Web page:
This summary provides a quick overview and easy access to information
on the peaks climbed on my trip to Costa Rica in December 2007.
Copyright Petter Bjørstad, June 2004-2008
|Date||Height||Name||Primary factor||Location||GPS elevation|
|December 3.||3812 m||Cerro Ventisqueros||117 m||N09:28.549, W083:30.612||3828 m|
|December 4.||3820 m||Cerro Chirripo||3727 m||N09:29.046, W083:29.320||3837 m|
|December 4.||3807 m||Cerro Piramide||114 m||N09:28.742, W083:29.239||3826 m|
|December 4.||3752 m||Pico Sureste||160 m||N09:27.660, W083:28.875||3762 m|
|December 4.||3760 m||Cerro Terbi||228 m||N09:27.382, W083:29.646||3778 m|
|*****||****||*****************||**** ****||**** **** **** ****||**** ****|
Costa Rica is about 51.000 square kilometer with a population of about 4 million. This small country is located north of Panama and south of Nicaragua. Costa Rica is an example on how a Latin American country can make significant progress provided that energy is used constructively instead of (as often is the case in Latin America) destructively.
Costa Rica has been governed by democracy for more than 50 years. The country eliminated its armed forces many years ago, in fact the first country to write the no army policy into its constitution. The current president Óscar Arias Sánchez, won the Nobel Peace Price back in 1987. The country has protected about 25 percent of its territory in national parks and visitors do notice the public awareness of sustainable tourism, low carbon emmision policies etc.
Costa Rica has a well developed health care system as well as good educational infrastructure. Spanish is the national language, but a large part of the population do also knows adequate English, certainly well enough that visitors without knowledge of Spanish face little problems.
The main airport is located just outside the capital, San Jose. There are frequent connections to the USA. The town of Liberia, located in the province of Guanecaste (north-west in Costa Rica) also has an airport with direct connections to the USA. Flying from Europe, one should try to avoid the USA, since they exercise a very inconvenient transit scheme. Basically, the USA enforces that all passengers pass through US Immigration and even US Customs before catching their connecting flight. This is cumbersome and requires extra time, the country has not understood the word "transit" as it is practiced in the rest of the world. At least two airlines, Sansa Air and Nature Air, operate domestic flights, these flights typically cost US dollar 100, each way between many points within Costa Rica.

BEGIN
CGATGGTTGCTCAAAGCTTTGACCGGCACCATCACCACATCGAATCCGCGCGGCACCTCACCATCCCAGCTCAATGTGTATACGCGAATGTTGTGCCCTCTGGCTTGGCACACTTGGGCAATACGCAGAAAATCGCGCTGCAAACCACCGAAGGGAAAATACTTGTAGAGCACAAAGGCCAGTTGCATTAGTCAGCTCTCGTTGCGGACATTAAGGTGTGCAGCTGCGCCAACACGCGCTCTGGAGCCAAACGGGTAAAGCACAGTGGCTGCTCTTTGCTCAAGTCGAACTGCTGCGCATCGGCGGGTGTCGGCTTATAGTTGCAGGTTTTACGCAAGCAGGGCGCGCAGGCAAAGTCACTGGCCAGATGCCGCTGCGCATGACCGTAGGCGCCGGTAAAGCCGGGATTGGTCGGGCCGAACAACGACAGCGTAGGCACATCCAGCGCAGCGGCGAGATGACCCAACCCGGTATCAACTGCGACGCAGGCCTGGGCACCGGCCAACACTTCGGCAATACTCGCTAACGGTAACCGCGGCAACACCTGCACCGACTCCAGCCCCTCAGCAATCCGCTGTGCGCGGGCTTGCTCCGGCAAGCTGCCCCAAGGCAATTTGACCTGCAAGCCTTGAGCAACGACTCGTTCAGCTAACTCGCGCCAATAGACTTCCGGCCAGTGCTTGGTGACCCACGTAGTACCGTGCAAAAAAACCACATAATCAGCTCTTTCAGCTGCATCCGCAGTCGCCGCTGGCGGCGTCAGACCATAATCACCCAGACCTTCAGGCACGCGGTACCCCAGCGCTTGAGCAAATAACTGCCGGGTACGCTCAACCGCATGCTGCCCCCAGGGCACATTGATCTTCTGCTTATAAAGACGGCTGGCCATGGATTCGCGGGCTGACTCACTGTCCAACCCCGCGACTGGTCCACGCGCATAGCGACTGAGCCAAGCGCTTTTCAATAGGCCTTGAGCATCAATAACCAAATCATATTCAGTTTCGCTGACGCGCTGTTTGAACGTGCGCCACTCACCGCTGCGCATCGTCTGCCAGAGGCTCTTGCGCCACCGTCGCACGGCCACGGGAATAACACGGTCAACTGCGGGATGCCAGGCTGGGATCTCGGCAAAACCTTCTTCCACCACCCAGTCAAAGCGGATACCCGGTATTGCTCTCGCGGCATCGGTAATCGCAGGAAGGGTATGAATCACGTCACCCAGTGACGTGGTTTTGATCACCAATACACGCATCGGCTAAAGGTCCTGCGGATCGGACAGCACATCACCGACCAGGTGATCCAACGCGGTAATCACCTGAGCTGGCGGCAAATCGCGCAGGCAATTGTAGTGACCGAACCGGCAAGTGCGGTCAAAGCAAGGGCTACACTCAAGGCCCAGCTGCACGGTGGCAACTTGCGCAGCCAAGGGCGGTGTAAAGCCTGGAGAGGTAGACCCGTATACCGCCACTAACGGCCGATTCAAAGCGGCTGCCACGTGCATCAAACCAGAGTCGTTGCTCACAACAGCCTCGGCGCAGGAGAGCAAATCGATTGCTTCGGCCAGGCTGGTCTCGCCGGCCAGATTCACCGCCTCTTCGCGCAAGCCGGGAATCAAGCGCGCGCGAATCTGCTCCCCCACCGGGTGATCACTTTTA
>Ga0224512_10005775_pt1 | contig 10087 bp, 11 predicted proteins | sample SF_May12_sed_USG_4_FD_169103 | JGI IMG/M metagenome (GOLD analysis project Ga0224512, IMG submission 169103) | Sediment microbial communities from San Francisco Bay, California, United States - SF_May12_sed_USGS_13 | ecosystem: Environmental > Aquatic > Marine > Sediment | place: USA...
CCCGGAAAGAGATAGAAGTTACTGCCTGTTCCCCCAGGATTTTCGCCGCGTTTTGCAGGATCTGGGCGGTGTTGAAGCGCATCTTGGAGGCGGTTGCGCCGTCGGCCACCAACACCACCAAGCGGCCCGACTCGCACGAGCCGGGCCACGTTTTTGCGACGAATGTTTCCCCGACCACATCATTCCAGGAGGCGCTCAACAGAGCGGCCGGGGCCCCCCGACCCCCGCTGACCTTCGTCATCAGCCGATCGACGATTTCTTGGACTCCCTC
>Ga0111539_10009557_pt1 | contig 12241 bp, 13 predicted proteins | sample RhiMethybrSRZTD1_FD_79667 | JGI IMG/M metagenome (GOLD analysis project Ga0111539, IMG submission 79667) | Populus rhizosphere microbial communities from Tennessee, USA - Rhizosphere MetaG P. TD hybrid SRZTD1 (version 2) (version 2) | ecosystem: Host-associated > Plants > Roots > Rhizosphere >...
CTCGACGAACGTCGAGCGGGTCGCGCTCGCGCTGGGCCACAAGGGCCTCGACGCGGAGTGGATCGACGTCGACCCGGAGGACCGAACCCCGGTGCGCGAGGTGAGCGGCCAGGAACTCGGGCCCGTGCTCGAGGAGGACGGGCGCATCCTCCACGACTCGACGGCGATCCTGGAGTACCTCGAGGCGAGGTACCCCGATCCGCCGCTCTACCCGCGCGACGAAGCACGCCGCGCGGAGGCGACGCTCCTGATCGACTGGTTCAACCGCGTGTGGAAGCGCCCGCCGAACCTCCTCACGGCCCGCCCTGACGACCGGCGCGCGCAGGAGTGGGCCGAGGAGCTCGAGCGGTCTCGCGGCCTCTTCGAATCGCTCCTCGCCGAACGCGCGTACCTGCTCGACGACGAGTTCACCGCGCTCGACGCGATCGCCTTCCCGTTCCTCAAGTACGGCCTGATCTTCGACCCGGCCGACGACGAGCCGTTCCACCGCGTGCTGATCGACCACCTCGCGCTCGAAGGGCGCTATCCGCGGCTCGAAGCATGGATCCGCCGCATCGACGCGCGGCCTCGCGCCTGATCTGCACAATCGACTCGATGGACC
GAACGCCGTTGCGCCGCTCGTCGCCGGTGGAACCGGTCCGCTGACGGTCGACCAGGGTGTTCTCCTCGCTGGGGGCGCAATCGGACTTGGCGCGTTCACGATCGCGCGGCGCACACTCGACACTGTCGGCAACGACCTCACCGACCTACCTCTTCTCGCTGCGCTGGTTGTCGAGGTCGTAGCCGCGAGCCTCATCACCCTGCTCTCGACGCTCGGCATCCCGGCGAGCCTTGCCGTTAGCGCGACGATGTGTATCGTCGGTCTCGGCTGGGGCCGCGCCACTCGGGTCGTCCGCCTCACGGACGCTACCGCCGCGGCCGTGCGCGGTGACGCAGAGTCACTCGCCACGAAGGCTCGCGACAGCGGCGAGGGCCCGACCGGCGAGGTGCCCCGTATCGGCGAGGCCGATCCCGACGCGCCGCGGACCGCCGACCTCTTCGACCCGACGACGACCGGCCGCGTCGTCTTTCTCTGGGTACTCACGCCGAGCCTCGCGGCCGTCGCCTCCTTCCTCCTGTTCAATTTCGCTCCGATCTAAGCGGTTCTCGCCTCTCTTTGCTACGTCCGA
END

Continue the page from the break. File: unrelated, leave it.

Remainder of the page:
Roads and Driving.
The main north-south highway, the Pan-American Highway, is a two lane, paved road. This road has fairly heavy traffic with many trucks and few places to perform a safe overtake. There is a fairly extensive set of dirt roads, these roads may be difficult to use when there is substantial rain. Also, bridges are often missing. Overall, people tend to have or rent SUV type vehicles when driving outside the main cities of Costa Rica. Traffic in San Jose is heavy and driving habits are fairly aggressive, however not as bad as in a few other countries that I have visited.
Lodging and currency.
There is a large tourist industry in Costa Rica, their main market is North America. Accommodations range from expensive luxury 5 star hotels to inexpensive, but nice hostels. The use and acceptance of credit cards is widespread, many places will also accept US dollars. The local currency is roughly converted to dollars (2007) by striking out the last three figures, then multiply by 2.
A helpful local travel agency that can organize permits and local logistics. Their email is: firstname.lastname@example.org, phone number +506-215-2412.
Hotel Uran, right in front of the Chirripo trailhead. An email address is email@example.com, phone number +506-742-5003 or +506-859-5242.
Kap's Place, an inexpensive hostel with free internet and breakfast in San Jose. Their email is firstname.lastname@example.org, phone number +506-221-1169.
A note on GPS measurements:
I tested the GPS at sea level on the Pacific Gunacaste coast on the day before this trip. At that location, the GPS showed consistently a reading of 9-10 meter. Thus, it seems that for this area (as also found in many other locations worldwide) my GPS is giving readings that are about 10 meter too high.
As can be seen from the summary of the 5 peaks climbed, there is an unusually large difference between the official elevations and the elevations as measured by my GPS. Note that for Pico Sureste, there is no official elevation, thus I have subtracted 10 meter from my "raw" GPS measurement and assigned this elevation to the peak. The prominence of the peaks has been estimated based on the difference between measurements in the cols and on the peaks, they are therefore believed to be fairly accurate.
Thus, there is a consistent picture showing that the GPS seems to indicate that all peak elevations should be adjusted about 7-8 meter upwards.
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